US scientists have discovered six new species of “really cool catfish” in South America’s Amazon and Orinoco River basins.
That may sound like high praise for things with faces covered in tentacles, spines sticking out of their heads and bony plates like armour on their bodies, but there is some basis to the description.
The cool bits are the tentacles, which males use to convince females that they would make good dads.
All six new species are members of the genus Ancistrus (also known as bristlenose catfish), and it’s the fathers that look after their young, guarding nests of eggs and warding off predators.
“The idea is that when a female fish sees a male with these tentacles, to her, they look like eggs,” says conservation scientist Lesley de Souza from Chicago’s Field Museum.
“That signifies to her that he’s a good father who’s able to produce offspring and protect them.”
The new discoveries, which de Souza and colleagues describe in a paper in the journal Zootaxa, are between seven and 15 centimetres long.
The catfish are found in northeastern South America, in an area of Venezuela, Colombia and Guyana known as the Guiana Shield, where they live in clear, fast-moving rivers and streams.
“If you’re in the right habitat, you’re going to find a lot of them,” says de Souza. “But they are sensitive to subtle changes in the environment. We have seen this at sites where they were plentiful and now scarce; this is due to habitat destruction.”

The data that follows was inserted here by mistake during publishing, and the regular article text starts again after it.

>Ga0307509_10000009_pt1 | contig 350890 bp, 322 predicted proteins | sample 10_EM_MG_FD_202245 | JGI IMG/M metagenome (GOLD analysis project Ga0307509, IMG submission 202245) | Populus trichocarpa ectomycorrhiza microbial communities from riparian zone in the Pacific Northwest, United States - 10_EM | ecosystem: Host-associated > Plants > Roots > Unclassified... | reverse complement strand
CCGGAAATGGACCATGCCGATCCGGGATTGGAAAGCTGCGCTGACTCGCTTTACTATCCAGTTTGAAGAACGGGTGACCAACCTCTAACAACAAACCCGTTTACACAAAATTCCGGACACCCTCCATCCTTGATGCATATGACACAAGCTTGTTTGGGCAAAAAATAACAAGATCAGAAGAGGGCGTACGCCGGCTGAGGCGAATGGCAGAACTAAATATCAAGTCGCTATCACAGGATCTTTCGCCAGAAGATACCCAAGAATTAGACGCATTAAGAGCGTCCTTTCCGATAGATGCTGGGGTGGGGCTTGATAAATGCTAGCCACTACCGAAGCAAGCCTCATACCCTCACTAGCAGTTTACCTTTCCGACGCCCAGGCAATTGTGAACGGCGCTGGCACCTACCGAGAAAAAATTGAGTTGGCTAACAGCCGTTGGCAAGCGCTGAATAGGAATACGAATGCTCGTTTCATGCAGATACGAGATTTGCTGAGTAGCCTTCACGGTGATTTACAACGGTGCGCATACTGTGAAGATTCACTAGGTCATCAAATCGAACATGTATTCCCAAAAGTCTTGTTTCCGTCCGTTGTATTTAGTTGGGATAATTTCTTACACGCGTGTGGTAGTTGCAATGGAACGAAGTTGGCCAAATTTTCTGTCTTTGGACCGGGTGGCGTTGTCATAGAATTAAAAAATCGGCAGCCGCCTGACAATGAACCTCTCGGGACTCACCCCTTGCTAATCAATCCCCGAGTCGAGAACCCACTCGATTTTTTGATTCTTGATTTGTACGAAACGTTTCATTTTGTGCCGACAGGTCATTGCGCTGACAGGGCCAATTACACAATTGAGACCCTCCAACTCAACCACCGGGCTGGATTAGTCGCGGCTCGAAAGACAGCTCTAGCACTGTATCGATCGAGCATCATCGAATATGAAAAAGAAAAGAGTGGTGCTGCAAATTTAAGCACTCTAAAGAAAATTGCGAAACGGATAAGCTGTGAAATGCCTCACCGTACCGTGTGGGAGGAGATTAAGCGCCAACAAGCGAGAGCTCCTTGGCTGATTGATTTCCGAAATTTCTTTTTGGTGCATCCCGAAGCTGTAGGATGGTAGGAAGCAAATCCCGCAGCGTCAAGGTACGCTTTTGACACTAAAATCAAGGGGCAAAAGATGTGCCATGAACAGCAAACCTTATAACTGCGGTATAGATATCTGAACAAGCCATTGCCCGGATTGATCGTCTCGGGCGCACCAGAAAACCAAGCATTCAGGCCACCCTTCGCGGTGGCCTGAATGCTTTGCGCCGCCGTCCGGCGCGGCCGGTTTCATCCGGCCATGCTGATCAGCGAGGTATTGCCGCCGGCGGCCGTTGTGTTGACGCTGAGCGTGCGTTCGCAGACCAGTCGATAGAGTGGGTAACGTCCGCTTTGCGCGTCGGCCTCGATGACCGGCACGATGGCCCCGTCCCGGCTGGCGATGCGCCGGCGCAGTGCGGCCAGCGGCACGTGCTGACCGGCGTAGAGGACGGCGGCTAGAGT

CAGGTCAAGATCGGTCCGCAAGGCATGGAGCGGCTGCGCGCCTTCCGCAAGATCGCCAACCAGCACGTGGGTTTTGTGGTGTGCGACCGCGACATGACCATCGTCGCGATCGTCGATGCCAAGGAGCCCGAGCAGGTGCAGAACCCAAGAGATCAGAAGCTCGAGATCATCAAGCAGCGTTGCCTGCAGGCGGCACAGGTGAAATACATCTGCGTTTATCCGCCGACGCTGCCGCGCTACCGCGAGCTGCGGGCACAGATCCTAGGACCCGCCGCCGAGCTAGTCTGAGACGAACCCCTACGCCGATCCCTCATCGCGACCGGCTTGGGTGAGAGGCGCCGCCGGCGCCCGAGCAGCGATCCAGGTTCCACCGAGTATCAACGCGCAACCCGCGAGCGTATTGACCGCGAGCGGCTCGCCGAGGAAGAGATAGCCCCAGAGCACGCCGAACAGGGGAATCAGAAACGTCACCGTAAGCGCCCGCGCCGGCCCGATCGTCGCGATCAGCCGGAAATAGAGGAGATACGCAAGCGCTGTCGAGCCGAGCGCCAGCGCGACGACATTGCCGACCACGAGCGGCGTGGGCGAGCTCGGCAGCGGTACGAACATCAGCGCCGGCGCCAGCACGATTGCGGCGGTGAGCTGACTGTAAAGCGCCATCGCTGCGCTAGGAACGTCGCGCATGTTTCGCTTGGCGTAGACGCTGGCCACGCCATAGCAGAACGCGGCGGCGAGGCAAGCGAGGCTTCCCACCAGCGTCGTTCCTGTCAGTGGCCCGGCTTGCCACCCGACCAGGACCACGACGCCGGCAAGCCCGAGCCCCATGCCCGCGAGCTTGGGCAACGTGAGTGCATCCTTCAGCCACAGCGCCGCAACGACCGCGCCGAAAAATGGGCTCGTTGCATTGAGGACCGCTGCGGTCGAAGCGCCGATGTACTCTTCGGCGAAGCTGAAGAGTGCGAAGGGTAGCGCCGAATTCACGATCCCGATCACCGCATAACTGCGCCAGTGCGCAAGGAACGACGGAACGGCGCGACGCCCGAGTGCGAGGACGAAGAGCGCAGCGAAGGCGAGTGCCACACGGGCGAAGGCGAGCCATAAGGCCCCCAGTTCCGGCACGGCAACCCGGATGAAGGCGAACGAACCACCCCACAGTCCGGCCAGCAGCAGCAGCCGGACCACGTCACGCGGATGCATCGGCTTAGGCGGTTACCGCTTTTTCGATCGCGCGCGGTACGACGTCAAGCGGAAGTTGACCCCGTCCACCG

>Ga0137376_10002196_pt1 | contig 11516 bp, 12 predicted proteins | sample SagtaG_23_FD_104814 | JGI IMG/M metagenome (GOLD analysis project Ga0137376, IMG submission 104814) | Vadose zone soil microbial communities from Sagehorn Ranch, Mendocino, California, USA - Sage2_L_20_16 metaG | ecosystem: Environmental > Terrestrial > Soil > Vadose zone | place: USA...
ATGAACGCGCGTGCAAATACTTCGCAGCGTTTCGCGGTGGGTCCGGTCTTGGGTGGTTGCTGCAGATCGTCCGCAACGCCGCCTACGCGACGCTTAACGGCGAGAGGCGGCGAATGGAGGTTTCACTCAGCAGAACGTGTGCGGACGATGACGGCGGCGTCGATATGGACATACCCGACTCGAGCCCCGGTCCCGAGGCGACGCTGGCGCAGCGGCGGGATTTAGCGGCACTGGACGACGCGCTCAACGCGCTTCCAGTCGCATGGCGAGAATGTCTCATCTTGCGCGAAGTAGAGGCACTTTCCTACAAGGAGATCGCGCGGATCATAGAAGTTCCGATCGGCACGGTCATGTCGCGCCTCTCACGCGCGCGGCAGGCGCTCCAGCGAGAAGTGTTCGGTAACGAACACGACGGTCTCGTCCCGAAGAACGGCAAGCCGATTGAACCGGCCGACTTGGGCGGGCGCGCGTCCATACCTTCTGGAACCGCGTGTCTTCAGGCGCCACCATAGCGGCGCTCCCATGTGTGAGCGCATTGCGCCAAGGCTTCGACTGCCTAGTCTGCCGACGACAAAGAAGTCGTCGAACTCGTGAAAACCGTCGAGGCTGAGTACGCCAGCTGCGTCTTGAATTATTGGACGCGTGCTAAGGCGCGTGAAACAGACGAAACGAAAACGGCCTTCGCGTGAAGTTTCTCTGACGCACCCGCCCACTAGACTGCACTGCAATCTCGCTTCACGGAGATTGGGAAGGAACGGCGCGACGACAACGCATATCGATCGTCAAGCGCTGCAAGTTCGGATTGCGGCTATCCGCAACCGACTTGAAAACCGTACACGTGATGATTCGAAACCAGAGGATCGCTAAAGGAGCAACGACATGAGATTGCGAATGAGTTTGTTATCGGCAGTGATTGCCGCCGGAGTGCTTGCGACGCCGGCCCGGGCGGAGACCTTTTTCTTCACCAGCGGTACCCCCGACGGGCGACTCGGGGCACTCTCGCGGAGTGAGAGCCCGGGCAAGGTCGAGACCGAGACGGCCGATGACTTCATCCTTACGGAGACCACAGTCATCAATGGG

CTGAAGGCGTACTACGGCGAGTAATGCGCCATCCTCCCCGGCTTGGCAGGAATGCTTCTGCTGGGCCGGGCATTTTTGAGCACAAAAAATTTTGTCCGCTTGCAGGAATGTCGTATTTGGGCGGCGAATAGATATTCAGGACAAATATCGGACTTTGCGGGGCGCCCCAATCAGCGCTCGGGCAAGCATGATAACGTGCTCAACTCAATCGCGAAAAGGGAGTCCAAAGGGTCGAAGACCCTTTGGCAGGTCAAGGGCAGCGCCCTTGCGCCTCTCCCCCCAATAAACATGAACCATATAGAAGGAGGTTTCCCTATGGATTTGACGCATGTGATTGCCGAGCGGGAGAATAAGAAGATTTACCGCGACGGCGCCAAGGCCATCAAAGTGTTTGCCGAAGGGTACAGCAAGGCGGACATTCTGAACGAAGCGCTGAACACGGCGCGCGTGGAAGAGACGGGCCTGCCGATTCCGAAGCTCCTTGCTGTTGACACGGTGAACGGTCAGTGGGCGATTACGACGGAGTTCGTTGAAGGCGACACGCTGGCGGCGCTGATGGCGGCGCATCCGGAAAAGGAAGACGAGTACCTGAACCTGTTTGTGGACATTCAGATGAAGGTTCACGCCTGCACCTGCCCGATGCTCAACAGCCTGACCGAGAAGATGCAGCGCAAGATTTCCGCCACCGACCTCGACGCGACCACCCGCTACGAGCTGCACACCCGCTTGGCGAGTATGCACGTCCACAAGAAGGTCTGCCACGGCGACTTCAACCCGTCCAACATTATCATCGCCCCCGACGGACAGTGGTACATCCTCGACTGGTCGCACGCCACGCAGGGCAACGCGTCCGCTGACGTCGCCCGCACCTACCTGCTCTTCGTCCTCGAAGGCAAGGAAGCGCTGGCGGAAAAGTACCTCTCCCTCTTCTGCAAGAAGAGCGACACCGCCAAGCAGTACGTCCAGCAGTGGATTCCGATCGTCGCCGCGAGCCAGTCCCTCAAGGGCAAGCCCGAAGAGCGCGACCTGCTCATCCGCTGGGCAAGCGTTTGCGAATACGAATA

And as in so many parts of the world, that’s an issue for more than just the catfish.
“The whole ecosystem is interconnected; you can’t separate the species in it,” notes de Souza.
She suggests “discovering new species and putting names on them” is an important part of saving areas such as the Amazon:
“Everything begins with naming a species and determining how many species you have. Once you have done the taxonomy then you can study the ecology, behaviour, and do conservation action.”
“For example, Ancistrus kellerae is a species only known from the highlands in Guyana. There are current threats to its ecosystem by gold mining, but now that is has a name, we can try to push for conservation protection of the area with this endemic fish species.”
Nick Carne is the editor of Cosmos Online and editorial manager for The Royal Institution of Australia.
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